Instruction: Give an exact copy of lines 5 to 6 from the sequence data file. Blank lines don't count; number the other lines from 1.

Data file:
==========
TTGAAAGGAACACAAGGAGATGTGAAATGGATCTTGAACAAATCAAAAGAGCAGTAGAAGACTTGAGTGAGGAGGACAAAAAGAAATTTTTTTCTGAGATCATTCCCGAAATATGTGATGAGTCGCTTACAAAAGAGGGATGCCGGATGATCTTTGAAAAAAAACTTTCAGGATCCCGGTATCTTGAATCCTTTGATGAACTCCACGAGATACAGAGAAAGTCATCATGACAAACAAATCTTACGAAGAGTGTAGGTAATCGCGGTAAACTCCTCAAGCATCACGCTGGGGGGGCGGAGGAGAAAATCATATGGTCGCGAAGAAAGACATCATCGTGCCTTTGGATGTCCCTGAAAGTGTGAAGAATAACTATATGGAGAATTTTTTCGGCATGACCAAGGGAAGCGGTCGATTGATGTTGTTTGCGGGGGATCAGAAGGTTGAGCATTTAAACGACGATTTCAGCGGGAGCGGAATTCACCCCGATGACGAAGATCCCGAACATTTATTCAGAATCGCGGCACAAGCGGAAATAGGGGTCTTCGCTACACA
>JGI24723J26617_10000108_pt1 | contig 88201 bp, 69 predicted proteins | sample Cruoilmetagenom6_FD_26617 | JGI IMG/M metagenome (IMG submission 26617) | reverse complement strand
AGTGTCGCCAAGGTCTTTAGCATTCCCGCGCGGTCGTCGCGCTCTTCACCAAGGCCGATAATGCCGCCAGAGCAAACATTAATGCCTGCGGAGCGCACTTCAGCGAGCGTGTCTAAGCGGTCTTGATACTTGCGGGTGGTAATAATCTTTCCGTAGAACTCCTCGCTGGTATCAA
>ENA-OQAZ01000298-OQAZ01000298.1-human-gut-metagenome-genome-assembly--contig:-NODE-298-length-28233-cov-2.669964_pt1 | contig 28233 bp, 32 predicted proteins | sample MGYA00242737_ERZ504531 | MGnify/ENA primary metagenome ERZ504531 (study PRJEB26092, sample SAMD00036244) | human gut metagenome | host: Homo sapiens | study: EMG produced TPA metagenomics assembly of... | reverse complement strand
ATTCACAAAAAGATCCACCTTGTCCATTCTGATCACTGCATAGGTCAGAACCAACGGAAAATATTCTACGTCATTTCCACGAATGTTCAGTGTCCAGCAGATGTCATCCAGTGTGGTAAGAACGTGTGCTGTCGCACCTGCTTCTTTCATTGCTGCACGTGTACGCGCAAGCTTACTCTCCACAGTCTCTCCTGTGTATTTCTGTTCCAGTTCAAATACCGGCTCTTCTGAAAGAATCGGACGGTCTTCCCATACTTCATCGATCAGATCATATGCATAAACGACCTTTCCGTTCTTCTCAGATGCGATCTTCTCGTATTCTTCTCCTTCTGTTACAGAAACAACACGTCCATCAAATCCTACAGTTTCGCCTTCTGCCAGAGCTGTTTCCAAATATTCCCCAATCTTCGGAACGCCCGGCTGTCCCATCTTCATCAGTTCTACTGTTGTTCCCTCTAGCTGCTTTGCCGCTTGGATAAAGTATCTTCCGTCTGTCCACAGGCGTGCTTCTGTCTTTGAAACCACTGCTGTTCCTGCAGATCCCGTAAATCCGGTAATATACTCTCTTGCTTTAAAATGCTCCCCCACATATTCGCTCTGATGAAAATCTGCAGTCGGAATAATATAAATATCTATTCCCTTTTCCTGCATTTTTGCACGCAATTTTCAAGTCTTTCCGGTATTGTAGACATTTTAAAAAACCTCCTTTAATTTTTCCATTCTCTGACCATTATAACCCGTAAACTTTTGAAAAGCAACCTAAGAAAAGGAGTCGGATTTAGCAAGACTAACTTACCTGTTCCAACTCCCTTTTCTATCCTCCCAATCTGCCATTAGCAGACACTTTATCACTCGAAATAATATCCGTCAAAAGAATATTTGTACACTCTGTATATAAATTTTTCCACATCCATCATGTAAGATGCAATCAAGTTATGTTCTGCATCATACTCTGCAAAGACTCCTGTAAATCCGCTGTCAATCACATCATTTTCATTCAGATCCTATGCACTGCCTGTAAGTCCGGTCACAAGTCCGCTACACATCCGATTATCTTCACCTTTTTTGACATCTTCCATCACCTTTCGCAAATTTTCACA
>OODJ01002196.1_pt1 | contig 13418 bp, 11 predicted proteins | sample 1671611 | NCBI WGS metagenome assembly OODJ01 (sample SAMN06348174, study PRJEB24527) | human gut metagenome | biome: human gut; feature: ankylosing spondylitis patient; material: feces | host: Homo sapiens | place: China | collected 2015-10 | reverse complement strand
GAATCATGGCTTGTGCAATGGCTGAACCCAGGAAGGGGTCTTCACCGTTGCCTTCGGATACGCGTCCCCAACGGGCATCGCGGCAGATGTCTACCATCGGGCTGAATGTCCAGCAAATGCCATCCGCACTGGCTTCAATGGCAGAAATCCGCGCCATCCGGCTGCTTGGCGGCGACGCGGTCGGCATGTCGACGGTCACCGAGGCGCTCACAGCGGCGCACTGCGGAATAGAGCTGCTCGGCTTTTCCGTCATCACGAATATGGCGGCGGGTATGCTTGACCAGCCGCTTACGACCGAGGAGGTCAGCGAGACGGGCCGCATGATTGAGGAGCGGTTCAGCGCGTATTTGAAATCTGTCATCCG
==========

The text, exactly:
ATTCACAAAAAGATCCACCTTGTCCATTCTGATCACTGCATAGGTCAGAACCAACGGAAAATATTCTACGTCATTTCCACGAATGTTCAGTGTCCAGCAGATGTCATCCAGTGTGGTAAGAACGTGTGCTGTCGCACCTGCTTCTTTCATTGCTGCACGTGTACGCGCAAGCTTACTCTCCACAGTCTCTCCTGTGTATTTCTGTTCCAGTTCAAATACCGGCTCTTCTGAAAGAATCGGACGGTCTTCCCATACTTCATCGATCAGATCATATGCATAAACGACCTTTCCGTTCTTCTCAGATGCGATCTTCTCGTATTCTTCTCCTTCTGTTACAGAAACAACACGTCCATCAAATCCTACAGTTTCGCCTTCTGCCAGAGCTGTTTCCAAATATTCCCCAATCTTCGGAACGCCCGGCTGTCCCATCTTCATCAGTTCTACTGTTGTTCCCTCTAGCTGCTTTGCCGCTTGGATAAAGTATCTTCCGTCTGTCCACAGGCGTGCTTCTGTCTTTGAAACCACTGCTGTTCCTGCAGATCCCGTAAATCCGGTAATATACTCTCTTGCTTTAAAATGCTCCCCCACATATTCGCTCTGATGAAAATCTGCAGTCGGAATAATATAAATATCTATTCCCTTTTCCTGCATTTTTGCACGCAATTTTCAAGTCTTTCCGGTATTGTAGACATTTTAAAAAACCTCCTTTAATTTTTCCATTCTCTGACCATTATAACCCGTAAACTTTTGAAAAGCAACCTAAGAAAAGGAGTCGGATTTAGCAAGACTAACTTACCTGTTCCAACTCCCTTTTCTATCCTCCCAATCTGCCATTAGCAGACACTTTATCACTCGAAATAATATCCGTCAAAAGAATATTTGTACACTCTGTATATAAATTTTTCCACATCCATCATGTAAGATGCAATCAAGTTATGTTCTGCATCATACTCTGCAAAGACTCCTGTAAATCCGCTGTCAATCACATCATTTTCATTCAGATCCTATGCACTGCCTGTAAGTCCGGTCACAAGTCCGCTACACATCCGATTATCTTCACCTTTTTTGACATCTTCCATCACCTTTCGCAAATTTTCACA
>OODJ01002196.1_pt1 | contig 13418 bp, 11 predicted proteins | sample 1671611 | NCBI WGS metagenome assembly OODJ01 (sample SAMN06348174, study PRJEB24527) | human gut metagenome | biome: human gut; feature: ankylosing spondylitis patient; material: feces | host: Homo sapiens | place: China | collected 2015-10 | reverse complement strand